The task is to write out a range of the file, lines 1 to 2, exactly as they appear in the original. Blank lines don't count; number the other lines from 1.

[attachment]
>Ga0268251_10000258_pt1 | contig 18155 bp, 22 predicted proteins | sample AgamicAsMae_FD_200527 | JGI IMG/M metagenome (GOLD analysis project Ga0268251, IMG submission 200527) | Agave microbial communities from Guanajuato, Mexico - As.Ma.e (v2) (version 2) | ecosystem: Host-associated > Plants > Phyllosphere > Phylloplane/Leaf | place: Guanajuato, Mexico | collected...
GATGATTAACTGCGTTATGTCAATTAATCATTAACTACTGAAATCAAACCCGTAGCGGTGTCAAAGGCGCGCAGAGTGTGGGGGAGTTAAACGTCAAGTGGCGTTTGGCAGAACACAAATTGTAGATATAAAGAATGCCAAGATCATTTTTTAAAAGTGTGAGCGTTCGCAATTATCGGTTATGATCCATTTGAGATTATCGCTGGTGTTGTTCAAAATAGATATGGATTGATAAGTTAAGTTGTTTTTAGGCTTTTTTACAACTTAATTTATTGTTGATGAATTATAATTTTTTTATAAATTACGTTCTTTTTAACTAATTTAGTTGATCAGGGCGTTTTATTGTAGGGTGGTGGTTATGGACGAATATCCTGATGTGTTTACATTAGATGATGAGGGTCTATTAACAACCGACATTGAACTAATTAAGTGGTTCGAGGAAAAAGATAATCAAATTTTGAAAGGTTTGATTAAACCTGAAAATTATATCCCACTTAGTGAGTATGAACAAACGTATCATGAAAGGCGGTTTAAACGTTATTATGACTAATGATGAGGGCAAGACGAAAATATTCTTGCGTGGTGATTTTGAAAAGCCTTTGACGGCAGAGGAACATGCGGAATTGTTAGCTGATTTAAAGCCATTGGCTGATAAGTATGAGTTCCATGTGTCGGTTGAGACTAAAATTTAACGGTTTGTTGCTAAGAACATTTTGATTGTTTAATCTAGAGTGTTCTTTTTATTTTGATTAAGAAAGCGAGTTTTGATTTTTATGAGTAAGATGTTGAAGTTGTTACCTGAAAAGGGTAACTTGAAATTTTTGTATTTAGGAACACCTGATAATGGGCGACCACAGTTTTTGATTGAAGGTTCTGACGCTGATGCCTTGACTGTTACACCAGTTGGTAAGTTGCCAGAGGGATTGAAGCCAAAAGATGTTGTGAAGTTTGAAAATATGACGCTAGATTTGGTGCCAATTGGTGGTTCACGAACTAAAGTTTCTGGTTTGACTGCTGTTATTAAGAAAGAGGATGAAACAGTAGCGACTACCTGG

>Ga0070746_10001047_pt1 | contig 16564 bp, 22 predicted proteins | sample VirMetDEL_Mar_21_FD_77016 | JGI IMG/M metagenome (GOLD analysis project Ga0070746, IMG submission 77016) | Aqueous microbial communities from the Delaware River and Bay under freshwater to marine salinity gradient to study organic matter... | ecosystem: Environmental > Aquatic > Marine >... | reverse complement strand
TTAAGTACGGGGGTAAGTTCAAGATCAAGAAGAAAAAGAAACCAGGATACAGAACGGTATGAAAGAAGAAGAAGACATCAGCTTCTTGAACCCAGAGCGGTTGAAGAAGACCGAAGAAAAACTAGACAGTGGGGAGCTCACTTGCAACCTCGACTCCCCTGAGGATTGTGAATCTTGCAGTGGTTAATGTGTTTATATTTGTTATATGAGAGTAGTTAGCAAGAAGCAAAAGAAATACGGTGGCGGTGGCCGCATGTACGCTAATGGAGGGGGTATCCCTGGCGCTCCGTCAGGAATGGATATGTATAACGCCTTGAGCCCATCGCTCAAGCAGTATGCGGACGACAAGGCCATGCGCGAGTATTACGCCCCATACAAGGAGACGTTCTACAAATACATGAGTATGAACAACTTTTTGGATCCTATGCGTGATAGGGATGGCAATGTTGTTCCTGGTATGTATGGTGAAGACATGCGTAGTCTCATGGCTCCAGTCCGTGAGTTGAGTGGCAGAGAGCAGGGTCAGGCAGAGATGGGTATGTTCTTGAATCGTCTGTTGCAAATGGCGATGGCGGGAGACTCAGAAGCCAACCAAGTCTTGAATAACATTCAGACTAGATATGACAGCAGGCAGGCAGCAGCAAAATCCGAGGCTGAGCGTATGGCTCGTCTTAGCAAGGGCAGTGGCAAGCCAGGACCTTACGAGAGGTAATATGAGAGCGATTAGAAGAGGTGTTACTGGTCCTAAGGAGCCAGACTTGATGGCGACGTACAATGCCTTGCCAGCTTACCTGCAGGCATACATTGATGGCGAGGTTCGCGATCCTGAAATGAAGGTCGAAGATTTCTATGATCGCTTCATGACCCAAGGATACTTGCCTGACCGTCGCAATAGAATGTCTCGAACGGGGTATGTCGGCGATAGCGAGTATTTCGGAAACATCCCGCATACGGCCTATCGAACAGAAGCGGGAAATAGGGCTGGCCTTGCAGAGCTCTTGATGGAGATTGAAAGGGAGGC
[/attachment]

>Ga0268251_10000258_pt1 | contig 18155 bp, 22 predicted proteins | sample AgamicAsMae_FD_200527 | JGI IMG/M metagenome (GOLD analysis project Ga0268251, IMG submission 200527) | Agave microbial communities from Guanajuato, Mexico - As.Ma.e (v2) (version 2) | ecosystem: Host-associated > Plants > Phyllosphere > Phylloplane/Leaf | place: Guanajuato, Mexico | collected...
GATGATTAACTGCGTTATGTCAATTAATCATTAACTACTGAAATCAAACCCGTAGCGGTGTCAAAGGCGCGCAGAGTGTGGGGGAGTTAAACGTCAAGTGGCGTTTGGCAGAACACAAATTGTAGATATAAAGAATGCCAAGATCATTTTTTAAAAGTGTGAGCGTTCGCAATTATCGGTTATGATCCATTTGAGATTATCGCTGGTGTTGTTCAAAATAGATATGGATTGATAAGTTAAGTTGTTTTTAGGCTTTTTTACAACTTAATTTATTGTTGATGAATTATAATTTTTTTATAAATTACGTTCTTTTTAACTAATTTAGTTGATCAGGGCGTTTTATTGTAGGGTGGTGGTTATGGACGAATATCCTGATGTGTTTACATTAGATGATGAGGGTCTATTAACAACCGACATTGAACTAATTAAGTGGTTCGAGGAAAAAGATAATCAAATTTTGAAAGGTTTGATTAAACCTGAAAATTATATCCCACTTAGTGAGTATGAACAAACGTATCATGAAAGGCGGTTTAAACGTTATTATGACTAATGATGAGGGCAAGACGAAAATATTCTTGCGTGGTGATTTTGAAAAGCCTTTGACGGCAGAGGAACATGCGGAATTGTTAGCTGATTTAAAGCCATTGGCTGATAAGTATGAGTTCCATGTGTCGGTTGAGACTAAAATTTAACGGTTTGTTGCTAAGAACATTTTGATTGTTTAATCTAGAGTGTTCTTTTTATTTTGATTAAGAAAGCGAGTTTTGATTTTTATGAGTAAGATGTTGAAGTTGTTACCTGAAAAGGGTAACTTGAAATTTTTGTATTTAGGAACACCTGATAATGGGCGACCACAGTTTTTGATTGAAGGTTCTGACGCTGATGCCTTGACTGTTACACCAGTTGGTAAGTTGCCAGAGGGATTGAAGCCAAAAGATGTTGTGAAGTTTGAAAATATGACGCTAGATTTGGTGCCAATTGGTGGTTCACGAACTAAAGTTTCTGGTTTGACTGCTGTTATTAAGAAAGAGGATGAAACAGTAGCGACTACCTGG